If you have had a look at my recent travel guide to Oban you might have noticed a rather peculiar tent featured in our weekend getaway pictures… But what looks a little bit like a blue and orange spider is actually my tent from Heimplanet, a German company that specialises in tents for outdoor adventures in any kind of weather. I’ve had their formerly smallest tent The Wedge for just about two years now and thought it’s time I tell you a little more about it.
But first have a look at how simple my Heimplanet tent is to set up. This is obviously a time-lapse video, but you will be happy to hear that from taking the tent out of the bag to being able to move in it takes less than 10 minutes.
Heimplanet designs tents with the adventurer in the back of their heads. The founders are both avid surfers and wanted to develop a tent that is easy and quickly to set up, stands firm in even extreme winds and weather, and looks cool. Spending less time on setting up, and more time on discovering and exploring; that’s the mission. Enter, The Cave – Heimplanet’s first tent that was launched in 2011.
The Wedge was their original 2-person tent solution. I received it in 2014 to review for Travelettes (which I did here) and have since travelled around Scotland with it. As you can imagine the Scottish weather has not always shown its best side, and on more than one occasion did I have to endure the rain from the inside of my tent. Endure is actually the wrong word – I do love the noise of rain falling on my tent; as long as I stay dry that is…
Heimplanet tents don’t have regular tent poles, but inflatable ones, which makes them so much easier to set up on your own. To set it up you simply open the connections between the air frames, close all valves but one and start pumping. The Wedge has three connected air frames – a simple One-Pump System allows to erect it with one inflation procedure. However, you can disconnect the airframes once the tent stands tall. This way, if one air frame punctures, the others are unaffected and keep your tent upright and in place.
The tent weighs 3.2kg and has a total ground area of 4.4sqm – 3.3sqm inside plus a 1.1sqm vestibule. This vestibule is accessible from three sides and you can roll away all three parts of it for the best views, or keep them down for wind protection.
I’m a big fan of my Wedge tent for many reasons. First of all, it looks very unique. People at every campsite I’ve visited with it so far always come over, ask about my tent and in a heartbeat I have made friends. My pump is a bit squeaky which makes pumping up the airframes always a bit weird, but again – that just makes for a good laugh with my new neighbours.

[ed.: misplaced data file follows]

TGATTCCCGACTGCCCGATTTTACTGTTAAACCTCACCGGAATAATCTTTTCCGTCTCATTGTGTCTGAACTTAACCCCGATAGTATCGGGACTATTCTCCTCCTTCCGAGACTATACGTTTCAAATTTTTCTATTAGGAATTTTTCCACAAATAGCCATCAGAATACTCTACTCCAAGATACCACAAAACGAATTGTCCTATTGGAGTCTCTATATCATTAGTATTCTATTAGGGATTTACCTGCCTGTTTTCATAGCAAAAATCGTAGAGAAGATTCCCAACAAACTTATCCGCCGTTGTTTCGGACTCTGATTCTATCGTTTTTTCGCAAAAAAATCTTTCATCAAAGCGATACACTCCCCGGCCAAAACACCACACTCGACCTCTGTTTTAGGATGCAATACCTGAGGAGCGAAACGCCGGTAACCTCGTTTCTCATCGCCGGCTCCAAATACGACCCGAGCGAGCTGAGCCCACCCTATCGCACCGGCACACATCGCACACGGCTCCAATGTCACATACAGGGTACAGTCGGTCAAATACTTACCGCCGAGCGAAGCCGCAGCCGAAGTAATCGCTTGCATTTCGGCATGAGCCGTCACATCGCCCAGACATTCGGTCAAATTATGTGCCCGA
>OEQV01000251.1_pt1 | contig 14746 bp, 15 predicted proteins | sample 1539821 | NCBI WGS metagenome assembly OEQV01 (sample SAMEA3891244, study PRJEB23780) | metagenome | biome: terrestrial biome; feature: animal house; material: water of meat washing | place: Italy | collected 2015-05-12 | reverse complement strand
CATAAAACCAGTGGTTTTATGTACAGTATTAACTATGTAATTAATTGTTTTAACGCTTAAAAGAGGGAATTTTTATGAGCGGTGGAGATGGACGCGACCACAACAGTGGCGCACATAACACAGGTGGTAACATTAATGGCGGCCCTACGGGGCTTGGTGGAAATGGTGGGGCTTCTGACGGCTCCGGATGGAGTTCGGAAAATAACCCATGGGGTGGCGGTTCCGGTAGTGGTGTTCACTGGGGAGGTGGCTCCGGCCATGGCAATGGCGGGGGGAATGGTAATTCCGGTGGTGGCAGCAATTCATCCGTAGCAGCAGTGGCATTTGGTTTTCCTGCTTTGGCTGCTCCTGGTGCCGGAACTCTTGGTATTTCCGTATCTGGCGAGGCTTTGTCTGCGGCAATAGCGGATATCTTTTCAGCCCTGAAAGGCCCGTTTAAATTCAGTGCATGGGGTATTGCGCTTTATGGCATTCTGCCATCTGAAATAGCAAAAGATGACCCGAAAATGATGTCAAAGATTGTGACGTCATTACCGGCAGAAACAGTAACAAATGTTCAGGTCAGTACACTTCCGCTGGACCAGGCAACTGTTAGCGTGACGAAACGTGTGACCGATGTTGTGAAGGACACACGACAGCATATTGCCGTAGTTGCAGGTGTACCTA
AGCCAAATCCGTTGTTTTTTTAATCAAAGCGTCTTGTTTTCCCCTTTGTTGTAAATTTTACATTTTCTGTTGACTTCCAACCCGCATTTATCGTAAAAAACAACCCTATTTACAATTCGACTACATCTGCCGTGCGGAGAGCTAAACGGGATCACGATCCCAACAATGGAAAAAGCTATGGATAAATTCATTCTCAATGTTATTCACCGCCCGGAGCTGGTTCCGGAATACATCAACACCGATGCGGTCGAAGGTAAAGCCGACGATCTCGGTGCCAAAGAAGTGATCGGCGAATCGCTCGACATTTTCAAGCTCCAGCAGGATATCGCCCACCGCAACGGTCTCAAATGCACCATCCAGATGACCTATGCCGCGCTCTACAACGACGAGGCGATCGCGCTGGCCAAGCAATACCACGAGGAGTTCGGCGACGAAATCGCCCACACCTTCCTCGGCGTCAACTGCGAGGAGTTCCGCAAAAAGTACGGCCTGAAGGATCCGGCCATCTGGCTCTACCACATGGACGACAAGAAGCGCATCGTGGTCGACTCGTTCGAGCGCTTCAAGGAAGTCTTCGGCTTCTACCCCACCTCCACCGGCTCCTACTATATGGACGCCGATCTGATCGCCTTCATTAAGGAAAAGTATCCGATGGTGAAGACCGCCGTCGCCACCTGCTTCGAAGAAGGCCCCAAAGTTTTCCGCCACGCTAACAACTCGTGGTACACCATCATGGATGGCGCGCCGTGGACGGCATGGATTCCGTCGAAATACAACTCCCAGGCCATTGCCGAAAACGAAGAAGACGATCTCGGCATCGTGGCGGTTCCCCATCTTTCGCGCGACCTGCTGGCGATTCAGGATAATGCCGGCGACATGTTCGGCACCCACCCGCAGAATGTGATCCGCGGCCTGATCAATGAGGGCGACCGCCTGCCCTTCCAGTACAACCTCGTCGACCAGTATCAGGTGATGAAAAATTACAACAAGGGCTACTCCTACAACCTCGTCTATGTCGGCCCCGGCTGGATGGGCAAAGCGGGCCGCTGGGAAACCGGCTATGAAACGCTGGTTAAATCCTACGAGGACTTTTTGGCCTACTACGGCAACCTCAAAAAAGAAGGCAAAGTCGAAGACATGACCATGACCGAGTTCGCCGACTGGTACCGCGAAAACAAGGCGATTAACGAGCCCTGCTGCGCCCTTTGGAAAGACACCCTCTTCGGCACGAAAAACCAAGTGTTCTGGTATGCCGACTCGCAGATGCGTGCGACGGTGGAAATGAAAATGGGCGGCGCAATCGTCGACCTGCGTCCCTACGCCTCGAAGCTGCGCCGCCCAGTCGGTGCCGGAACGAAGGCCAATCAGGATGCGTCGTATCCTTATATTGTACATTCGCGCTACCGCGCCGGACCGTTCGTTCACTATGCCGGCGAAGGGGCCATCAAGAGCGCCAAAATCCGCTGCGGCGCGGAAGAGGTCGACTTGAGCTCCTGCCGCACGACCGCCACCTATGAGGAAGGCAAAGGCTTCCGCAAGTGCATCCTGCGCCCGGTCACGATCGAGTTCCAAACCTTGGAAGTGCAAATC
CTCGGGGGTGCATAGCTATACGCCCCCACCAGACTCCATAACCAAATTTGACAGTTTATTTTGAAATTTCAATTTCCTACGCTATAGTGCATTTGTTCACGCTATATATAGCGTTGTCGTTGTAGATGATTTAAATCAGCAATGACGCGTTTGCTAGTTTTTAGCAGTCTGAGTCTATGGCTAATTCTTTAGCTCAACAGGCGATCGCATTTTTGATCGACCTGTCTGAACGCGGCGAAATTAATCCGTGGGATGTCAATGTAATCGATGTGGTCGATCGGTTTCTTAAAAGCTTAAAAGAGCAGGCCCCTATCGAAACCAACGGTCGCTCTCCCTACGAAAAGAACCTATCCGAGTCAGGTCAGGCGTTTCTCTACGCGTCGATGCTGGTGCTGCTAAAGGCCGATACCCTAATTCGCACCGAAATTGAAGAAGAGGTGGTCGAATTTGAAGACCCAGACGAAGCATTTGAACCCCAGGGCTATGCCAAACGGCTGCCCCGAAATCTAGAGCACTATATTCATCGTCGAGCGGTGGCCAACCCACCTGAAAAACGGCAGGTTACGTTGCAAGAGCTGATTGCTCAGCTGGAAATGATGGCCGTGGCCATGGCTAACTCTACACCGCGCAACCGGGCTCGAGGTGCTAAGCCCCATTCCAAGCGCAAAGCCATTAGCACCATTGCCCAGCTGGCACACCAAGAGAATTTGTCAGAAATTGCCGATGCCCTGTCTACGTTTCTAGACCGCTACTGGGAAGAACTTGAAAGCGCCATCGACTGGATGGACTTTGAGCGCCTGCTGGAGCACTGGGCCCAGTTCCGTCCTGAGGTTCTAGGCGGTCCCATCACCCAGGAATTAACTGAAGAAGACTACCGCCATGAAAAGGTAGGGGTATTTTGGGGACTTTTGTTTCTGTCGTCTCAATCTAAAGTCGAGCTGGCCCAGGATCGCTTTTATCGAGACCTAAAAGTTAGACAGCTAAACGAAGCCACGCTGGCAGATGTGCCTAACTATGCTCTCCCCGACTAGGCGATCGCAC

Setting up the tent is so simple now that I have the Wedge. I used to argue with friends which pole needs to go where, the poles would get caught in the flaps of the tent, it’s a pain to put up without strangling yourself – you get the image. My Heimplanet tent I can easily set up without any help at all and it’s done in less than 10 minutes, especially useful when it’s raining.
I particularly like the space in the tent. The material makes for a very bright atmosphere during daylight. There are useful pockets on the side and by the door, the inner door folds neatly into the a side pocket and the vestibule doors are easily adjustable as well. The tent certainly is long enough to sleep fully stretched out and have your bag safely stowed by your feet, although with two people and a whole lot of gear it would be quite cozy.
The tent has always kept me and my things dry, no leaking from the ground (even without a ground sheet) or from the roof. Just the way I like it.
With all these things in place, I could probably spend quite a lot of time in my tent – have a look at this article about living in your tent if you think that’s a crazy, but good crazy idea.
The only two things I’m not 100% happy with is a) the front door and b) the weight & size of the tent. Once I’ve slept in a friend’s tent and it had a door on each side. The fact that I could get out the tent without having to disturb my friend and without the hunch-back crawling technique was amazing; so I guess I’d love some side doors on my tent next time. The perfect weight & size of a tent is simply a question of how you want to use it. Ideally I’d want my tent to fold down a bit smaller and be lighter. My first thought of a tent without poles was – ‘Oh, that must be lighter then’ – but The Wedge is actually not lighter than a regular tent. However as long as I can split the load of camping equipment with a second person, and ideally even arrive at the campsite with a car, neither the size nor the weight of the tent really matter. Would I go solo trekking the West Highland Way with it though? Probably not.
I’m very happy with my Wedge tent. For what I used it for so far – fairly standard camping in Scotland with loads of good and bad weather – it is the perfect companion. Once I get more serious about solo trekking the West Highland Way I might have to find a smaller and more lightweight tent, but until then I can only recommend this one.
Heimplanet has in the meantime moved on from The Wedge and introduced a newly shaped 1-2 person tent called Fistral. It has a door on each side for easier access without disturbing your tent partner (yay!), and it is also lighter than The Wedge (only 2.5kg – double yay!). There is a bit less space on the inside, but it is 10cm higher, so I guess that evens it out a bit.
The Fistral comes at a proud price of €490,00 – not exactly budget-friendly, but a long-lasting and endurable investment for sure. You can get it here.
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All photos by Kathi Kamleitner.